Tomorrow, we leave the cabin, so today is sort of a work day, as we clean up and then pack up to leave. We did laundry in the morning, which went faster than expected. So quickly that after we had finished, we time to kill before Wicked Sister opened up at eleven. To kill time, we went to the hardware store, where he had another set of cabin keys made and bought squirrel proof Rubbermaid tubs to store extra bedding and the such. We still got to the restaurant too soon and had to wait outside until it opened. We were still the first ones seated. After lunch, we hit Meijer’s one last time. We cashed in our returnables, for a whopping $2.90. The machine wouldn’t take one bottle, because its label was messed up and wouldn’t scan. That lost dime would take on major dimensions not too much later. Like I said, we are leaving tomorrow and Dan and Britt are departing the day after. So, running down the refrigerator is the order of the day, but while at the store, we got a text telling us that we were out of bread. Meijer’s has this really good sourdough bread and we grabbed a loaf of it. In order to use the bottle deposit coupons, we had to go through one of the regular checkout lines. Ahead of us in line, was a mother accompanied by her adult daughter. Their checkout went speedily, at least until it was time for them to pay. The mother put her card into the machine, but then it asked her for her PIN. She didn’t know her PIN. It turns out that she thought that she was using her credit card, but was actually using her debit card. She became embarrassed and got flustered and they both began profusely apologizing to us. The daughter after berating her mother, whipped out $111 in cash to pay the tab. This flustered the clerk who then mistyped the transaction, such that the ladies were now due $900 cashback. The clerk then called for backup. Anne began feeling uncomfortable about the whole predicament and wanted to change lanes, which we did, but not before the woman behind us changed lanes first and we then had to wait for her to checkout. In the end, even with our bottle return receipts, our remaining tab was a dime more than the change Anne had in her pocket and I had to break a $1, but who is going to refund me the time that we lost in that checkout lane?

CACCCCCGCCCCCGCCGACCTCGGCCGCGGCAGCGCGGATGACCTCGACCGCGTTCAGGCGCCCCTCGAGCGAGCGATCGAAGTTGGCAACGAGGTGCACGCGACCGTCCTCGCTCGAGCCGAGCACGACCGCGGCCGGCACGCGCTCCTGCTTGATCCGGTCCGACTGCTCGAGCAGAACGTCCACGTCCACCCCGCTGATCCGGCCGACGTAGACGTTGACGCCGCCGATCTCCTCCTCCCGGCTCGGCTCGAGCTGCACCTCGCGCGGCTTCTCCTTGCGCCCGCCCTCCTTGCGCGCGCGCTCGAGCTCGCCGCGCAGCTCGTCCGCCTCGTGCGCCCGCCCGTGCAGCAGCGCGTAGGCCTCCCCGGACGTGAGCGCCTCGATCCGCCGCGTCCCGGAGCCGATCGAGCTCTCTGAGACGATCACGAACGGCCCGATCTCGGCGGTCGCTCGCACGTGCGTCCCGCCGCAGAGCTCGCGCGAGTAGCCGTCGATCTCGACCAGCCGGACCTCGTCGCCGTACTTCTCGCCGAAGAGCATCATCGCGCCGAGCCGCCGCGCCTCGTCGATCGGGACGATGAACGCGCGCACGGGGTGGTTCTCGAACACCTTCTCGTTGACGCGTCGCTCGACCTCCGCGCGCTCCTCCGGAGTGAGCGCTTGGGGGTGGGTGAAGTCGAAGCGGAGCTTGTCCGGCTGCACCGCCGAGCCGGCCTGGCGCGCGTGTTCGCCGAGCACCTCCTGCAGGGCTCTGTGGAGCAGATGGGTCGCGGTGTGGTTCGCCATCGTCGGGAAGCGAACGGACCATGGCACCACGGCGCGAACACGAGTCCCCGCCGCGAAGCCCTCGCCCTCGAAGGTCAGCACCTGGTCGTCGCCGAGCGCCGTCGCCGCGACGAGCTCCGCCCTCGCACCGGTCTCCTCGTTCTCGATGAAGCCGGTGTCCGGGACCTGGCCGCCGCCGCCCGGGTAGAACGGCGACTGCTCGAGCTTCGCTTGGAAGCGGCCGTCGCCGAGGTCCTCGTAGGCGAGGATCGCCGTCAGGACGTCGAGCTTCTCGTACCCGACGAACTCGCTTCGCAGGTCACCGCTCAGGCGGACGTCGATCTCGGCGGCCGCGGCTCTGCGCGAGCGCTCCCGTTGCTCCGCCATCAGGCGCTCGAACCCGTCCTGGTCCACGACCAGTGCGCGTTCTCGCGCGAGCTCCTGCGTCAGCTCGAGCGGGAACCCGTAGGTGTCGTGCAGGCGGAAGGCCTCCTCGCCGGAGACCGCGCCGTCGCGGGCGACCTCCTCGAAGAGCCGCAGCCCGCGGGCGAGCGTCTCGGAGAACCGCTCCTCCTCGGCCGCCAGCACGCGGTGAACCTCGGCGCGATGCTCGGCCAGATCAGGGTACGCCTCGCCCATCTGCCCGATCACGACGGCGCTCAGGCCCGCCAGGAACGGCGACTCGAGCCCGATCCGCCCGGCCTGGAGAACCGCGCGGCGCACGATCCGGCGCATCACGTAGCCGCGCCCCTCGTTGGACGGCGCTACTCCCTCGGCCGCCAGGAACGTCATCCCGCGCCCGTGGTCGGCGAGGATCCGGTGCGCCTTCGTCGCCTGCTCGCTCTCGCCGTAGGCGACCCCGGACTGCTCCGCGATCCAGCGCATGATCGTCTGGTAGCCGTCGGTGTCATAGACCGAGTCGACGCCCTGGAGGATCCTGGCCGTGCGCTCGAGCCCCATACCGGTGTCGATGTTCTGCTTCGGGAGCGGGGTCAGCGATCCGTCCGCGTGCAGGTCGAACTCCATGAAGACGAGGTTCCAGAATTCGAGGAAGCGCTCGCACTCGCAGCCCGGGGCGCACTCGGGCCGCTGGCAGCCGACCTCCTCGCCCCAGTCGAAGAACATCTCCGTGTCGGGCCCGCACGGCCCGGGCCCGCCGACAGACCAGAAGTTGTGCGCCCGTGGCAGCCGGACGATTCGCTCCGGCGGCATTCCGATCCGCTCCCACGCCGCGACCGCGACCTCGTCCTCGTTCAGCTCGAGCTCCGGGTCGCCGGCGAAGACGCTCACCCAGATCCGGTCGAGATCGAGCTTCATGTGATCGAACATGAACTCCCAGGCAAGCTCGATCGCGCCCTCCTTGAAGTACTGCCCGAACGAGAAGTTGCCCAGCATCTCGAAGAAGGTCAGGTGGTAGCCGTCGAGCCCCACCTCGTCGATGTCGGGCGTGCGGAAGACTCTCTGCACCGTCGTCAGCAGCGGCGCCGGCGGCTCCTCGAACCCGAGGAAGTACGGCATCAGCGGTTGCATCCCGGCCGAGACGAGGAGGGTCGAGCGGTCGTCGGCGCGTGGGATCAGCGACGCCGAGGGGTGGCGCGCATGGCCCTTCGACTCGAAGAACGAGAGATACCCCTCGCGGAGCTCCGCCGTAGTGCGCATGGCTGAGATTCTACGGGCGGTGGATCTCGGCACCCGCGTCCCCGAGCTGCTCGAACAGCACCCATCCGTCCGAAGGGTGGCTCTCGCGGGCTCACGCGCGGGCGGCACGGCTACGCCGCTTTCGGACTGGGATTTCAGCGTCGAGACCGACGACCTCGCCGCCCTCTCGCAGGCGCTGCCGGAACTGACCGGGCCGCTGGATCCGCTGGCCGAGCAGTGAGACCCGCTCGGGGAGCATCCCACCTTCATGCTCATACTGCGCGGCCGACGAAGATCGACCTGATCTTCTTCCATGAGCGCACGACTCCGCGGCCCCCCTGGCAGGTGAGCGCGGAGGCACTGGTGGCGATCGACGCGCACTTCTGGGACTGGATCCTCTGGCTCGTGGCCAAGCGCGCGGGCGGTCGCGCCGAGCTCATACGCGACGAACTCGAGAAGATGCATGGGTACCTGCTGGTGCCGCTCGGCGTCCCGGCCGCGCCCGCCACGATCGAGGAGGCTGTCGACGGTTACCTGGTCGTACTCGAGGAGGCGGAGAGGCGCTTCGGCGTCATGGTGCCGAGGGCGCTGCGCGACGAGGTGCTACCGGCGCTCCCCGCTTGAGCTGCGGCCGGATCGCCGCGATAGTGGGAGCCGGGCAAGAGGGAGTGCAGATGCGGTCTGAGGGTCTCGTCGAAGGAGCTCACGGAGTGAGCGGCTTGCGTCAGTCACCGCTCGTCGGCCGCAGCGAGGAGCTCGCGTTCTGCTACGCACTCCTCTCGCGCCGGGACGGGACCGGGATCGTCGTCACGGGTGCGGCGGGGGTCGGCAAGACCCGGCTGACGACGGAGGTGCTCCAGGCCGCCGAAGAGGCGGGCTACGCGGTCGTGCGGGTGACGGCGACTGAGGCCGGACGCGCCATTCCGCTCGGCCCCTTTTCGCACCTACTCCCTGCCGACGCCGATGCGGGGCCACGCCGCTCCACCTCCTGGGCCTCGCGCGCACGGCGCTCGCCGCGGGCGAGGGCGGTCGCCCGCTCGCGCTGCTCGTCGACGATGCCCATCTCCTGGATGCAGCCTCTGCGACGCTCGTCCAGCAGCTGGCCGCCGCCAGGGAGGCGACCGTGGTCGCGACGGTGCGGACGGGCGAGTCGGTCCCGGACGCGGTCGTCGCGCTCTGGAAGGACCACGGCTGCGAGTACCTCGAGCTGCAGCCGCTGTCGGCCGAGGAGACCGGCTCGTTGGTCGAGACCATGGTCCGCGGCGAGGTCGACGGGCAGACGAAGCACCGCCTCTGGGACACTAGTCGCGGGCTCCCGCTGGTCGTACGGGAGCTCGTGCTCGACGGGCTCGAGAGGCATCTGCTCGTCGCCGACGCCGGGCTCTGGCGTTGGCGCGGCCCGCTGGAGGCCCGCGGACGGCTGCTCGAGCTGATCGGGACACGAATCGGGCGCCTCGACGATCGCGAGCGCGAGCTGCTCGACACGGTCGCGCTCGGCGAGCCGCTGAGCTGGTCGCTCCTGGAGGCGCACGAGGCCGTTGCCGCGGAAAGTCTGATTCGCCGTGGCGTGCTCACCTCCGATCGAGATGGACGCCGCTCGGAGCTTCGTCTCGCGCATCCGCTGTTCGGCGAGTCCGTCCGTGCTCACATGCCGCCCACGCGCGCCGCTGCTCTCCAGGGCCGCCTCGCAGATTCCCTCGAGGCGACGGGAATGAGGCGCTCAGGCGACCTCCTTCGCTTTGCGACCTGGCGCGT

What is a few minutes of the vacation time of a retired engineer worth Mark?
Wow. You must share that metric. Did it come out of an algorithm, or your … imagination.